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  • I’ve always liked the idea that each passenger has, say 100kg of weight included in the price of the ticket. You can use this however you wish. If you are 80kg then you have 20kg left for luggage weight before you start paying for the extra fuel that the aircraft must use for example.

  • ben

    @Eric Olthwaite

    Well there’s a way to annoy all your larger customers and the friends and family of them. Good luck competing with that business model.

  • I would be surprised if many airlines found the transactions costs of running the scheme were lower than the aggregate increase in willingness to pay from folks like me who’d be willing to pay for a guarantee that my seat will be free from encroachment by the obese.

    Prior to becoming kidded, I’d also have paid more for a flight guaranteed free of babies. Just not enough more to induce any airline to offer such a service.

    Of course, I’m appalled by measures banning airlines from experimenting with these kinds of policies. It’s funny how the same sorts of folks who want to ruin our lives with fat taxes on food scream with horror at the thought of airlines applying the same policy but more efficiently: charging for the result rather than for an input weakly correlated with the result.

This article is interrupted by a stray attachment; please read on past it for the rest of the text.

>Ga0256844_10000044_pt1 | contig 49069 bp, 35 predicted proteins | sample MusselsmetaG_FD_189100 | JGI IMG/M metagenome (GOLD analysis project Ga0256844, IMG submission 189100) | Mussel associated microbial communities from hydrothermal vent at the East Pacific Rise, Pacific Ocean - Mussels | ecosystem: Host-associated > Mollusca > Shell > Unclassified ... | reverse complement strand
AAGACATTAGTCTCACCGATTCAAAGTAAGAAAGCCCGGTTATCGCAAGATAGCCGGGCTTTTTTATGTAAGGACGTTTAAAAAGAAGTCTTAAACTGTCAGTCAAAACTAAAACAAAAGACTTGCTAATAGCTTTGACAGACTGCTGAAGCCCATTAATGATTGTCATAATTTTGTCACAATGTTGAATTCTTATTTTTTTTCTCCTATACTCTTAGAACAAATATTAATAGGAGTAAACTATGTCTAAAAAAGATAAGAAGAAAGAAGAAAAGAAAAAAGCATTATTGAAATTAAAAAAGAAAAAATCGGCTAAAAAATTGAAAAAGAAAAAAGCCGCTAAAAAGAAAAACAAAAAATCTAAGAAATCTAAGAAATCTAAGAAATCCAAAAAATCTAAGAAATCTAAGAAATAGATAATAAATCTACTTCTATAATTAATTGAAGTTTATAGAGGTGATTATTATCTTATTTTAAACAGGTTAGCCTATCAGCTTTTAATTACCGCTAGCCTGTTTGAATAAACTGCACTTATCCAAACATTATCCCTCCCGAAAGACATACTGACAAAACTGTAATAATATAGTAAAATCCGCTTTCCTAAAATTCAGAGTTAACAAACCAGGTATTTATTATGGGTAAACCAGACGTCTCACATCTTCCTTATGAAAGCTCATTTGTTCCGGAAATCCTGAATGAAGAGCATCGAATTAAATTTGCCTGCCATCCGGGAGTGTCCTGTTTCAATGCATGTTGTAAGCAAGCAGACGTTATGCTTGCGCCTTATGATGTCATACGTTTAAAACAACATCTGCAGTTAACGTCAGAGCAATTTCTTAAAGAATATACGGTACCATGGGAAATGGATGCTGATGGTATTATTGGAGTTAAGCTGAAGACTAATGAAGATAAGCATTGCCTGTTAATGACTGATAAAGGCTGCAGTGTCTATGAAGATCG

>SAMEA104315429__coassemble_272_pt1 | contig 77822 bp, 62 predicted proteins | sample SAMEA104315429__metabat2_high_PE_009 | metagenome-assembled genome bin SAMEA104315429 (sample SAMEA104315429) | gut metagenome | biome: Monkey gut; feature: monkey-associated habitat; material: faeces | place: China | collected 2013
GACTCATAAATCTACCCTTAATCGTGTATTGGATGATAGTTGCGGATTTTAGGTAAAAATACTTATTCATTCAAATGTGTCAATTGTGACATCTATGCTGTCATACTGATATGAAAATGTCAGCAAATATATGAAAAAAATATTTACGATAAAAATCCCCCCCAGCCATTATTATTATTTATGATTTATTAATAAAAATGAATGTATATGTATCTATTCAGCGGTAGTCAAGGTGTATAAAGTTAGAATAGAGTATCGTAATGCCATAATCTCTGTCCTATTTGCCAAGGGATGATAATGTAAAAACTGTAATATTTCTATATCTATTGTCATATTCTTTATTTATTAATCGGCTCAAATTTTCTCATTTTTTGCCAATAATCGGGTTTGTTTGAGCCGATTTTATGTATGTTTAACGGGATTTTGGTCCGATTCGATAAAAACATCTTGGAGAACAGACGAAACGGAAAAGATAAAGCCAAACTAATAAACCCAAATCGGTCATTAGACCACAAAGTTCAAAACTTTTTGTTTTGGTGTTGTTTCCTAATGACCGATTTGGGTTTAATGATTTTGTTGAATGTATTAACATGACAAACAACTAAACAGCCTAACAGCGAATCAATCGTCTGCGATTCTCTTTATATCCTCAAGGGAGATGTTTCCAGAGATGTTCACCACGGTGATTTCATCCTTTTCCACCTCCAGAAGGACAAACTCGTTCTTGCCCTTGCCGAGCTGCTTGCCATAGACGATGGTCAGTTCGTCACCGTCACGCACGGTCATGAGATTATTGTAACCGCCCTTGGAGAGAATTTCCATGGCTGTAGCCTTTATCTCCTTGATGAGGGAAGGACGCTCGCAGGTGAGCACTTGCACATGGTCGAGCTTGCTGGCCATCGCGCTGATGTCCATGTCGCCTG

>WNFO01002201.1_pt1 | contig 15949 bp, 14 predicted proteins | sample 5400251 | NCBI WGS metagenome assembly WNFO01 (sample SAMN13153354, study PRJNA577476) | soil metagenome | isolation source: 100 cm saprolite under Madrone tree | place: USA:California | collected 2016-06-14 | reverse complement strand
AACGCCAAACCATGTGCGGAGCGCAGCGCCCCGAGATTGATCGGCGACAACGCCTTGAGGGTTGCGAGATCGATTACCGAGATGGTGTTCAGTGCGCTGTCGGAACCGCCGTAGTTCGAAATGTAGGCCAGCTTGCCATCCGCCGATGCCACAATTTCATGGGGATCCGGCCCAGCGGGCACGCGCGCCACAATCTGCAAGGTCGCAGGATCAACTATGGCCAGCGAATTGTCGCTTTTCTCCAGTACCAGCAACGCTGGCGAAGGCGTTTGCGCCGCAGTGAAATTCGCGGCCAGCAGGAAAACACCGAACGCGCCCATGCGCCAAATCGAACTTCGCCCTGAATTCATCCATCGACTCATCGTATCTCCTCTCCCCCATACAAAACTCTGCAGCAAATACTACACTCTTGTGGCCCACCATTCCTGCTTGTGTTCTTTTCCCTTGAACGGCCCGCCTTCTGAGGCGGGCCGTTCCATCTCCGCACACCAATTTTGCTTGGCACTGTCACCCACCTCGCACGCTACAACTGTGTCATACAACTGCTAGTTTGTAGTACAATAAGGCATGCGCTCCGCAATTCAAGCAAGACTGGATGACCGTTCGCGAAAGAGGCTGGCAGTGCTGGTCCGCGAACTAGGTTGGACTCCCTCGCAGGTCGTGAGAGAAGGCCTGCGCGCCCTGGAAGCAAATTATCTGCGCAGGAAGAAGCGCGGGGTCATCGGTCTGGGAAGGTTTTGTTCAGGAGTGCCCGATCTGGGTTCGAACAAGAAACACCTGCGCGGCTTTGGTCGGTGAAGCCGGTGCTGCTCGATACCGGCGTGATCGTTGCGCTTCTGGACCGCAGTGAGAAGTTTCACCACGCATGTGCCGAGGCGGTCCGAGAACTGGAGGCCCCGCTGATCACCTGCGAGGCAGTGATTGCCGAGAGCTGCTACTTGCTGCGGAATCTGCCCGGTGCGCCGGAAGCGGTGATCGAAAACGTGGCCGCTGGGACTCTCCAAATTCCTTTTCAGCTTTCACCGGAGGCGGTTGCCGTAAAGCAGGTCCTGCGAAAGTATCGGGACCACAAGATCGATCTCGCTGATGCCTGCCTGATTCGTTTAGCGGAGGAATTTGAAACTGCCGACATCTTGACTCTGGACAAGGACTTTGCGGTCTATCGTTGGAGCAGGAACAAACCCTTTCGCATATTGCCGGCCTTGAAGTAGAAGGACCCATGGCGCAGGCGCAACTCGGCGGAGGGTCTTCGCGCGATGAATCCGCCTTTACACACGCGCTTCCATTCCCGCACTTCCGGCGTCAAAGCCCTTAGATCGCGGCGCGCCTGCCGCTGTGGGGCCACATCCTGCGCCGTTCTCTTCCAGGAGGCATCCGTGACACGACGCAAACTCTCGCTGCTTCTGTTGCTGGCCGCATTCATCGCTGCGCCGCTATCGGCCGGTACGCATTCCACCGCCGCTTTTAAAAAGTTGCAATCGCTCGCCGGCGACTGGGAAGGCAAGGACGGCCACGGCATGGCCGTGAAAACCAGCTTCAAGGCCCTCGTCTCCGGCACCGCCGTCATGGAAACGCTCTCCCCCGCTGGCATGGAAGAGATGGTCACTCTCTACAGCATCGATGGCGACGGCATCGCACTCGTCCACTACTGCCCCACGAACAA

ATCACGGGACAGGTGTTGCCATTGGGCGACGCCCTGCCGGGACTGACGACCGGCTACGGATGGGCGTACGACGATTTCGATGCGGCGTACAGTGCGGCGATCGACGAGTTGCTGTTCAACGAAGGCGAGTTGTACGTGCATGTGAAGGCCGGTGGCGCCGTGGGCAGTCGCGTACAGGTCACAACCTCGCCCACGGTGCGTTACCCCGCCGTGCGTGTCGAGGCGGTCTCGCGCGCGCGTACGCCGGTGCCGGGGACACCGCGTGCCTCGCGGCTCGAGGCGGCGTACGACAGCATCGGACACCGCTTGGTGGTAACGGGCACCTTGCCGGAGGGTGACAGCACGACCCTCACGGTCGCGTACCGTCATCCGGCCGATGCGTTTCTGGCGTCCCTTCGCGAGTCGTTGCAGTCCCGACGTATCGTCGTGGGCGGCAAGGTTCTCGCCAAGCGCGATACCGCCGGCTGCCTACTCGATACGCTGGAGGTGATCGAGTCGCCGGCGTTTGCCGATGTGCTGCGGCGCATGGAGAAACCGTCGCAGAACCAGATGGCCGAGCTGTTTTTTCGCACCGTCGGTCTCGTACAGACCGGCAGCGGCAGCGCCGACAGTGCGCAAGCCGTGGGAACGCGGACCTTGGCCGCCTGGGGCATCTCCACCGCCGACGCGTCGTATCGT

• ben

    I withdraw my earlier comment disparaging Eric O’s idea. Fact is, airline price is so fantastically complex in a competitive industry that I have absolutely no idea what is or is not a good pricing policy. Maybe Eric O’s idea would be a winner if tried.

    Re: Eric C:

    Of course, I’m appalled by measures banning airlines from experimenting with these kinds of policies. It’s funny how the same sorts of folks who want to ruin our lives with fat taxes on food scream with horror at the thought of airlines applying the same policy but more efficiently: charging for the result rather than for an input weakly correlated with the result.

    Agreed re: appalled. And an interesting observation: its ok, apparently, to encourage good eating habits or force them outright, but to levy taxes based on outcomes based on those past behaviours is somehow unethical. I (genuinely) don’t understand the merit of this view, either on efficiency or ethical grounds. Perhaps someone can explain.

    This is almost the opposite of M Friedman’s advice, which was to judge a policy by its effects and not its intent. That, too, is a trap of politicians, and in particular I suspect, of the Left.